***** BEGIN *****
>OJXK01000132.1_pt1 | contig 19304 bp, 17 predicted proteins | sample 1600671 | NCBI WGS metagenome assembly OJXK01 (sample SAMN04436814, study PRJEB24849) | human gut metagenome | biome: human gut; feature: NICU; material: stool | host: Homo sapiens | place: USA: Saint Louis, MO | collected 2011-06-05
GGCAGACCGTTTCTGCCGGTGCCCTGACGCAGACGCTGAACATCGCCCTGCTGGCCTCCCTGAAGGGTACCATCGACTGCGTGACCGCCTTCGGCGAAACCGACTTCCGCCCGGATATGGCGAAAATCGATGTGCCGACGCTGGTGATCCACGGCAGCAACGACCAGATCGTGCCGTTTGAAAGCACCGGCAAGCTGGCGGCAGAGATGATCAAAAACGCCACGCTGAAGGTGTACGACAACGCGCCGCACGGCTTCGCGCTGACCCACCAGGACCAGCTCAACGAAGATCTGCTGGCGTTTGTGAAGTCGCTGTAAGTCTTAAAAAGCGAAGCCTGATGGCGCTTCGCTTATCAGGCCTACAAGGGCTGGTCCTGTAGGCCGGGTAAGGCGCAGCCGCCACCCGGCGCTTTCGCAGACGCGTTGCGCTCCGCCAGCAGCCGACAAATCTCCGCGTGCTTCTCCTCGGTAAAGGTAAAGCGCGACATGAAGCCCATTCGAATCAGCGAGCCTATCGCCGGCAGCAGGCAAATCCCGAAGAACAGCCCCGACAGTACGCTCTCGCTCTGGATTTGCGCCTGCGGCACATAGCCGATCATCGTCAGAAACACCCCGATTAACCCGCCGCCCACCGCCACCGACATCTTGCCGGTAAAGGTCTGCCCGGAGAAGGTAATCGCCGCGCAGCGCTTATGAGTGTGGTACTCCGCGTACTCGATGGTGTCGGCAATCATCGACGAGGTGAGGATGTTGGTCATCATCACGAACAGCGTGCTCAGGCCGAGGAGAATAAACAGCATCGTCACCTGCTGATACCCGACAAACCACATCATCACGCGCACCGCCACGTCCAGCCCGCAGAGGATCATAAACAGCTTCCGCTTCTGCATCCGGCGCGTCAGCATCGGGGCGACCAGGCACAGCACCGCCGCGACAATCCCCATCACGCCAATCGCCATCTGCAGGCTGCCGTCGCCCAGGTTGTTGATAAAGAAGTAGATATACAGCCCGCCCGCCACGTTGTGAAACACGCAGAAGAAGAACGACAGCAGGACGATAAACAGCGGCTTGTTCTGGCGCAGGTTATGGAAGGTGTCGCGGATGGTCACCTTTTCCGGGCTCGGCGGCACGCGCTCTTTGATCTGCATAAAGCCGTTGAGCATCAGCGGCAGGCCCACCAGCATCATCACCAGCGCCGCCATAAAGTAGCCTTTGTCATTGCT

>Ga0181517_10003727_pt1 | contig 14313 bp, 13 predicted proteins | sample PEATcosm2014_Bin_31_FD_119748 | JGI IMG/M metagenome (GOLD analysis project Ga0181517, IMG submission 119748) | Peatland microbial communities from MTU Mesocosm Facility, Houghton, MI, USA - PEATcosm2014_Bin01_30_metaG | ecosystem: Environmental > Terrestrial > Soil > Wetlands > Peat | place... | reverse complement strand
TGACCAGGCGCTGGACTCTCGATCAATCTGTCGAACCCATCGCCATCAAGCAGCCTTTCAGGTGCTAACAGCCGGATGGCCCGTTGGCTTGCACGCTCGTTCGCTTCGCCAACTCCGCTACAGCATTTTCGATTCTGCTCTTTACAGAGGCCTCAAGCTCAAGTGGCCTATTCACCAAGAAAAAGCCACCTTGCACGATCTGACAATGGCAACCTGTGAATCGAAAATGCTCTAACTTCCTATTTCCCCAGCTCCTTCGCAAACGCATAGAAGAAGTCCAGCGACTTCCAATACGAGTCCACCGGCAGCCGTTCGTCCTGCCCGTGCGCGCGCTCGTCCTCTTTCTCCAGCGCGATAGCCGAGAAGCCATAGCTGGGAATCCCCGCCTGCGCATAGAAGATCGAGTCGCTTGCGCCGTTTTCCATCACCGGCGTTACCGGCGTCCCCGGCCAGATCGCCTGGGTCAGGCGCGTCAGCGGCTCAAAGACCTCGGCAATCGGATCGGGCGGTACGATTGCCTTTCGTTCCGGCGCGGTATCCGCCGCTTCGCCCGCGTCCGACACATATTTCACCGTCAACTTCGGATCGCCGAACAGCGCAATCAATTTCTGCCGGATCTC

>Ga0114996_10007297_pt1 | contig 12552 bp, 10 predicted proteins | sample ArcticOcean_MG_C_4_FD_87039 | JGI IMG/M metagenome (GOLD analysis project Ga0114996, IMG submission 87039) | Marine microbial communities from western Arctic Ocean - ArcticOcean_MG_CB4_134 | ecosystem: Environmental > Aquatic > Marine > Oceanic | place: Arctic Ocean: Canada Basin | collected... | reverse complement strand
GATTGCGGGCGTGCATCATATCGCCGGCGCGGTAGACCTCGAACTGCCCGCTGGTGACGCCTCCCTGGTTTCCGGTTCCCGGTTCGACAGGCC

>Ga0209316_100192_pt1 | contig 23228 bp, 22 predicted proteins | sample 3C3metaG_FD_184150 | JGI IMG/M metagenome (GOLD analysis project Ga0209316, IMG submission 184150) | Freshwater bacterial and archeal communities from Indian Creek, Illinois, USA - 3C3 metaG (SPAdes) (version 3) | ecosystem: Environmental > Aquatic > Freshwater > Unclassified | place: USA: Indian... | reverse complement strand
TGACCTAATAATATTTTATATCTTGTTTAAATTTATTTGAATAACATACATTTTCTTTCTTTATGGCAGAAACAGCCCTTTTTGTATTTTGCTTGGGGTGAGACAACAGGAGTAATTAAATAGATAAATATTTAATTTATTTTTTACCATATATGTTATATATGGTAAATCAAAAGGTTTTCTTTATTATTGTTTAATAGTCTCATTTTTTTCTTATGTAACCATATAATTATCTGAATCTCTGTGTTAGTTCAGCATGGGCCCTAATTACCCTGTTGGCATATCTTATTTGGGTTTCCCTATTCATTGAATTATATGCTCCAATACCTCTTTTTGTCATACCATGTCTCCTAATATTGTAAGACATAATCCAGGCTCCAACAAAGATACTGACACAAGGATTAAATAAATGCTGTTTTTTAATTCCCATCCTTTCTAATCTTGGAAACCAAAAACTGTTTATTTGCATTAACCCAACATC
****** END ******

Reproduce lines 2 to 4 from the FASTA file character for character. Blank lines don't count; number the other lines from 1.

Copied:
GGCAGACCGTTTCTGCCGGTGCCCTGACGCAGACGCTGAACATCGCCCTGCTGGCCTCCCTGAAGGGTACCATCGACTGCGTGACCGCCTTCGGCGAAACCGACTTCCGCCCGGATATGGCGAAAATCGATGTGCCGACGCTGGTGATCCACGGCAGCAACGACCAGATCGTGCCGTTTGAAAGCACCGGCAAGCTGGCGGCAGAGATGATCAAAAACGCCACGCTGAAGGTGTACGACAACGCGCCGCACGGCTTCGCGCTGACCCACCAGGACCAGCTCAACGAAGATCTGCTGGCGTTTGTGAAGTCGCTGTAAGTCTTAAAAAGCGAAGCCTGATGGCGCTTCGCTTATCAGGCCTACAAGGGCTGGTCCTGTAGGCCGGGTAAGGCGCAGCCGCCACCCGGCGCTTTCGCAGACGCGTTGCGCTCCGCCAGCAGCCGACAAATCTCCGCGTGCTTCTCCTCGGTAAAGGTAAAGCGCGACATGAAGCCCATTCGAATCAGCGAGCCTATCGCCGGCAGCAGGCAAATCCCGAAGAACAGCCCCGACAGTACGCTCTCGCTCTGGATTTGCGCCTGCGGCACATAGCCGATCATCGTCAGAAACACCCCGATTAACCCGCCGCCCACCGCCACCGACATCTTGCCGGTAAAGGTCTGCCCGGAGAAGGTAATCGCCGCGCAGCGCTTATGAGTGTGGTACTCCGCGTACTCGATGGTGTCGGCAATCATCGACGAGGTGAGGATGTTGGTCATCATCACGAACAGCGTGCTCAGGCCGAGGAGAATAAACAGCATCGTCACCTGCTGATACCCGACAAACCACATCATCACGCGCACCGCCACGTCCAGCCCGCAGAGGATCATAAACAGCTTCCGCTTCTGCATCCGGCGCGTCAGCATCGGGGCGACCAGGCACAGCACCGCCGCGACAATCCCCATCACGCCAATCGCCATCTGCAGGCTGCCGTCGCCCAGGTTGTTGATAAAGAAGTAGATATACAGCCCGCCCGCCACGTTGTGAAACACGCAGAAGAAGAACGACAGCAGGACGATAAACAGCGGCTTGTTCTGGCGCAGGTTATGGAAGGTGTCGCGGATGGTCACCTTTTCCGGGCTCGGCGGCACGCGCTCTTTGATCTGCATAAAGCCGTTGAGCATCAGCGGCAGGCCCACCAGCATCATCACCAGCGCCGCCATAAAGTAGCCTTTGTCATTGCT

>Ga0181517_10003727_pt1 | contig 14313 bp, 13 predicted proteins | sample PEATcosm2014_Bin_31_FD_119748 | JGI IMG/M metagenome (GOLD analysis project Ga0181517, IMG submission 119748) | Peatland microbial communities from MTU Mesocosm Facility, Houghton, MI, USA - PEATcosm2014_Bin01_30_metaG | ecosystem: Environmental > Terrestrial > Soil > Wetlands > Peat | place... | reverse complement strand
TGACCAGGCGCTGGACTCTCGATCAATCTGTCGAACCCATCGCCATCAAGCAGCCTTTCAGGTGCTAACAGCCGGATGGCCCGTTGGCTTGCACGCTCGTTCGCTTCGCCAACTCCGCTACAGCATTTTCGATTCTGCTCTTTACAGAGGCCTCAAGCTCAAGTGGCCTATTCACCAAGAAAAAGCCACCTTGCACGATCTGACAATGGCAACCTGTGAATCGAAAATGCTCTAACTTCCTATTTCCCCAGCTCCTTCGCAAACGCATAGAAGAAGTCCAGCGACTTCCAATACGAGTCCACCGGCAGCCGTTCGTCCTGCCCGTGCGCGCGCTCGTCCTCTTTCTCCAGCGCGATAGCCGAGAAGCCATAGCTGGGAATCCCCGCCTGCGCATAGAAGATCGAGTCGCTTGCGCCGTTTTCCATCACCGGCGTTACCGGCGTCCCCGGCCAGATCGCCTGGGTCAGGCGCGTCAGCGGCTCAAAGACCTCGGCAATCGGATCGGGCGGTACGATTGCCTTTCGTTCCGGCGCGGTATCCGCCGCTTCGCCCGCGTCCGACACATATTTCACCGTCAACTTCGGATCGCCGAACAGCGCAATCAATTTCTGCCGGATCTC